The first Startup Weekend Baghdad: working against time to create miracles!

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I woke up to the sound of an e-mail notification on my phone. It was 10:30AM on May 24, and I had slept in late after returning from a three-week-long trip that amounted for little sleep. The email was coming from Sheikh, the Regional Operations Manager at Startup Weekend, with the subject line “Event on June 28th?” I was still half asleep as I opened the message and read in the body that he was suggesting hosting a Startup Weekend in Baghdad on June 28 because a narrow window for full sponsorship of the event just opened up and that we would have to host it by the end of June to get that deal. I closed the email without responding and went back to sleep, acknowledging the offer to be tempting, but dismissing it as totally unreasonable, especially since the situation in Baghdad had been quickly deteriorating during that month. I was still in Vancouver at the time and only a few days from returning to Baghdad, but some friends had been suggesting that I postpone my trip until things were more stable.

 

By the time Sheikh sent that email, we, the organizing team, had been discussing the prospect of Startup Weekend Baghdad for a couple months, and we went back and forth about when to host the event. However, one option we completely ruled out was hosting an event before August, mainly due to the fact that there is not enough time to plan an event this quickly, given how slow things move in Iraq and the unavoidable bureaucracy introduced for any process that involves sponsors, vendors and other third parties. So to host a Startup Weekend in Baghdad within a month and a few days seemed like something that would require a miracle; I responded to the email expressing that, and Sheikh wrote back noting that to pull it off “would be a miracle indeed, but could work if we’re committed.”

 

After a few conversations, we decided to go for it agreeing that we should set our expectations to be pretty low for the amount of interest we would be able to get for an event happening so soon in the future and during a fragile Iraqi situation. We talked about not being able to find speakers, mentors or judges with such short notice, and discussed the possibility of spreading ourselves thin throughout the event to fill these roles, suggesting that one of us could probably put together a speech, a few could mentor, and another could act as a judge. We even agreed that we would settle for a total of 30 participants and a less accessible venue in Baghdad if those things meant the realization of the event.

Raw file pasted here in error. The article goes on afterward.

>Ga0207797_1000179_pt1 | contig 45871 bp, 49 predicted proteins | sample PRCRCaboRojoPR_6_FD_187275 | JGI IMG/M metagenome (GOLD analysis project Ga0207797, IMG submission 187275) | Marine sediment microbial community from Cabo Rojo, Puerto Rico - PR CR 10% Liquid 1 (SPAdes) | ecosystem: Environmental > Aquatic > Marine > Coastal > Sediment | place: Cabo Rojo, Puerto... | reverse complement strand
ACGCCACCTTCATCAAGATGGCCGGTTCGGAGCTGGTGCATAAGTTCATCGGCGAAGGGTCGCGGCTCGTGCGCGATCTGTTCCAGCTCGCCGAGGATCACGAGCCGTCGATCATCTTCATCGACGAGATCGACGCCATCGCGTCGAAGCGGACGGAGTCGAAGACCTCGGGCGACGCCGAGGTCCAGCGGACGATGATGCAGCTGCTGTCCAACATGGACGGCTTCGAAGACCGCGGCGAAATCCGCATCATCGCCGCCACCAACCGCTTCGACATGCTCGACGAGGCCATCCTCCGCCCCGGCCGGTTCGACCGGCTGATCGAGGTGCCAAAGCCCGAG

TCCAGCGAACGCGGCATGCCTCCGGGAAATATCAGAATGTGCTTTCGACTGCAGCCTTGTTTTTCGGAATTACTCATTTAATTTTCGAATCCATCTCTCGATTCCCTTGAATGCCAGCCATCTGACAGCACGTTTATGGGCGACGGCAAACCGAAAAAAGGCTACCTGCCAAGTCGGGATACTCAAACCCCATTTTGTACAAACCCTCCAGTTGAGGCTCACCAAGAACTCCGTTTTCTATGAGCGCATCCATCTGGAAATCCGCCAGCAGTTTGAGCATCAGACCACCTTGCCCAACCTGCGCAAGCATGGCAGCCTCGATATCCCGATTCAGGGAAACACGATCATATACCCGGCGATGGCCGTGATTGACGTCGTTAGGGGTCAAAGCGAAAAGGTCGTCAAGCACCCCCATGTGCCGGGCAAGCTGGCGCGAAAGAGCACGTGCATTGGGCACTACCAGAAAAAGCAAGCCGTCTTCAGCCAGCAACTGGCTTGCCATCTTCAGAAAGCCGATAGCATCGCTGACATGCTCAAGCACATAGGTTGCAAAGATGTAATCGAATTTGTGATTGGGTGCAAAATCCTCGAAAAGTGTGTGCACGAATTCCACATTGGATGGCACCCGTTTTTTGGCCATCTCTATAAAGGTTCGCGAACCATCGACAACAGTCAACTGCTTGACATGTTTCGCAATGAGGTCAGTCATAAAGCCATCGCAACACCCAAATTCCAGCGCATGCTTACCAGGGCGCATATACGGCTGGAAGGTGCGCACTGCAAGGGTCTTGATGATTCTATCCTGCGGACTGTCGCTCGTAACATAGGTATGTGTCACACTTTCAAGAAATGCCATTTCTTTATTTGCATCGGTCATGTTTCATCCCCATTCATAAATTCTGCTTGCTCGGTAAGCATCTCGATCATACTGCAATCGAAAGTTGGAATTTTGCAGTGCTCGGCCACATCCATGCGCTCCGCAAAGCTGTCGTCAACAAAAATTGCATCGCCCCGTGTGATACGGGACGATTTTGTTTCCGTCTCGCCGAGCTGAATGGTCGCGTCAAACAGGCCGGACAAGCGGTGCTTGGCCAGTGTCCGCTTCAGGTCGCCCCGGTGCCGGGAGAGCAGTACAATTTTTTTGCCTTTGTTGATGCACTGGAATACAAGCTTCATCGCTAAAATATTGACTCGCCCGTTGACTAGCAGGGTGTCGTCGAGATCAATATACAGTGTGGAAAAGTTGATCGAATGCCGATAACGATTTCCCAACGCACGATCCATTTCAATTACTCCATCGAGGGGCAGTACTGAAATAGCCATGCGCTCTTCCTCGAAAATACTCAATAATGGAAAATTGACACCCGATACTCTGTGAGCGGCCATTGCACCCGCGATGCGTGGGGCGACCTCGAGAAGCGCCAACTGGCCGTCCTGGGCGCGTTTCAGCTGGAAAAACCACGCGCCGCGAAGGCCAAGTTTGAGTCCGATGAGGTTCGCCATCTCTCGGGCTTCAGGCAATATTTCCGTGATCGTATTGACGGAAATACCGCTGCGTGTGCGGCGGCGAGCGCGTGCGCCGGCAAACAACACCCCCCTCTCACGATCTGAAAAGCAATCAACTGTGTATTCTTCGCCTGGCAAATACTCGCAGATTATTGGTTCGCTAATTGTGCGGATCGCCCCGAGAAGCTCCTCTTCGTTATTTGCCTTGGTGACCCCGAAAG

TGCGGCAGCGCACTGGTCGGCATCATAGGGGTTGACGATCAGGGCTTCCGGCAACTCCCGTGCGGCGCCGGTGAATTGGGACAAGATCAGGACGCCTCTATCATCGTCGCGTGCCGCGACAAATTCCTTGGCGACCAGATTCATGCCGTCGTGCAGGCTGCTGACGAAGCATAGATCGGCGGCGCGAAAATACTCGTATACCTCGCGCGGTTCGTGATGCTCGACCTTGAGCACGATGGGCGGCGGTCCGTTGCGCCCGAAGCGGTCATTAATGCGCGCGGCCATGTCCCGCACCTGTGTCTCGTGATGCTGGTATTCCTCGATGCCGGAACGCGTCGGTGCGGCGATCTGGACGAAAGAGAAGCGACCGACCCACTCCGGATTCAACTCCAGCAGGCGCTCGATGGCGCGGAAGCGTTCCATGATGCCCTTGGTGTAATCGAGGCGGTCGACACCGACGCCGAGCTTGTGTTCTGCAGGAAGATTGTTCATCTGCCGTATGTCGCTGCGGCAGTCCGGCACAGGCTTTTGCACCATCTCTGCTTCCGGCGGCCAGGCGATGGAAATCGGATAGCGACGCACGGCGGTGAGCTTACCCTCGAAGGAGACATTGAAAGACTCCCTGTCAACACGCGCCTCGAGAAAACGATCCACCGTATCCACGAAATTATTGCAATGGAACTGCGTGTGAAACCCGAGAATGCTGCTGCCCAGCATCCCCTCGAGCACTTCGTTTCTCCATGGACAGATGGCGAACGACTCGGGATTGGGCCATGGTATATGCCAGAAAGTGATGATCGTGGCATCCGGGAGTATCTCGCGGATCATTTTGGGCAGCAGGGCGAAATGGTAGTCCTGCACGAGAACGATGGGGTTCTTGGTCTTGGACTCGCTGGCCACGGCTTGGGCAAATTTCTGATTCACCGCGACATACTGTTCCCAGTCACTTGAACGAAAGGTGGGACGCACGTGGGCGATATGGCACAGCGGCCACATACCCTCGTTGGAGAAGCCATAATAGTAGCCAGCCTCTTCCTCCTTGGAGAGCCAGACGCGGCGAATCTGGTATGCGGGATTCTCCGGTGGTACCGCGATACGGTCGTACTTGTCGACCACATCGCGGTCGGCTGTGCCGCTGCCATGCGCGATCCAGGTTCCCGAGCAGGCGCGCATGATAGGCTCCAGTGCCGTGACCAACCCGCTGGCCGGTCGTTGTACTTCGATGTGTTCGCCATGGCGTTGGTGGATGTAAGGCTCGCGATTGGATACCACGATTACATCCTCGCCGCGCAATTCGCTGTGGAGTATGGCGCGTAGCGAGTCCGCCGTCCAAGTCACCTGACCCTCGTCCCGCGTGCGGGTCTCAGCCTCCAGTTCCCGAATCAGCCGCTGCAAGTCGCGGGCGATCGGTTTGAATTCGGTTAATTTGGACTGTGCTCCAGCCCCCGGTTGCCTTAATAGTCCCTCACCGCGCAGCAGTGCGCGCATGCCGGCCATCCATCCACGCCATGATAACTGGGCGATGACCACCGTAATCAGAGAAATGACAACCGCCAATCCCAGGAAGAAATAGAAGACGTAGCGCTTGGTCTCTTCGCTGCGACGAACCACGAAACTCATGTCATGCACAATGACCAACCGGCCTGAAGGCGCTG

Once we were done with the discussions about whether we should proceed with an event on June 28, things started moving faster than ever. The organizing members started shooting emails, text messages and phone calls to everyone they knew who could possibly help with making this happen. Registration was set up right away, and the link to the Eventbrite page was bouncing around Facebook and emails as people shared and forwarded it among each other.

Within several hours of opening registration, more than 60 tickets were ordered for the event, which was getting close to maxing out the initial limit of 80 people we set up in the system (80 was already a number that seemed so high). We pushed the limit to 120, which was almost reached within a day and a half. Eventually we decided to set a hard limit of 200 tickets, which was hit within less than three days. We were mind-blown by the incredible interest and popularity of the event, especially given how limited our promotions were; by the time registration closed, we hadn’t even gotten the chance to print a single poster or brochure about Startup Weekend Baghdad.

 

Our efforts to reach out to judges, coaches and speakers for the event received just as much enthusiasm from the people we contacted. Emails and Facebook notifications were piling up about all the people who confirmed their availability and interest in filling one of the three roles we were recruiting for. Things were moving faster than I could keep up with at the time; a few days after I had returned to Baghdad, and while still fighting the jetlag, I had taken a nap throughout the day and woke up to 15 emails and 20 notifications from the Facebook group we used for communicating about our planning.

 

Within just 10 days of actual planning, Startup Weekend Baghdad is now well on its way to deliver a promising first event. Our line-up of judges, coaches and speakers is looking more impressive than we ever imagined. Although the last 10 days felt intense, it still seems that it wasn’t a lot of work and that much of the success the event has met so far is a result of the energy and support coming from the community; at this point, the event has received so much enthusiasm that it almost feels like if the organizing team completely and suddenly abandons the planning process, some of the participants will just take it upon themselves to finish it off and ensure a successful first Startup Weekend Baghdad!

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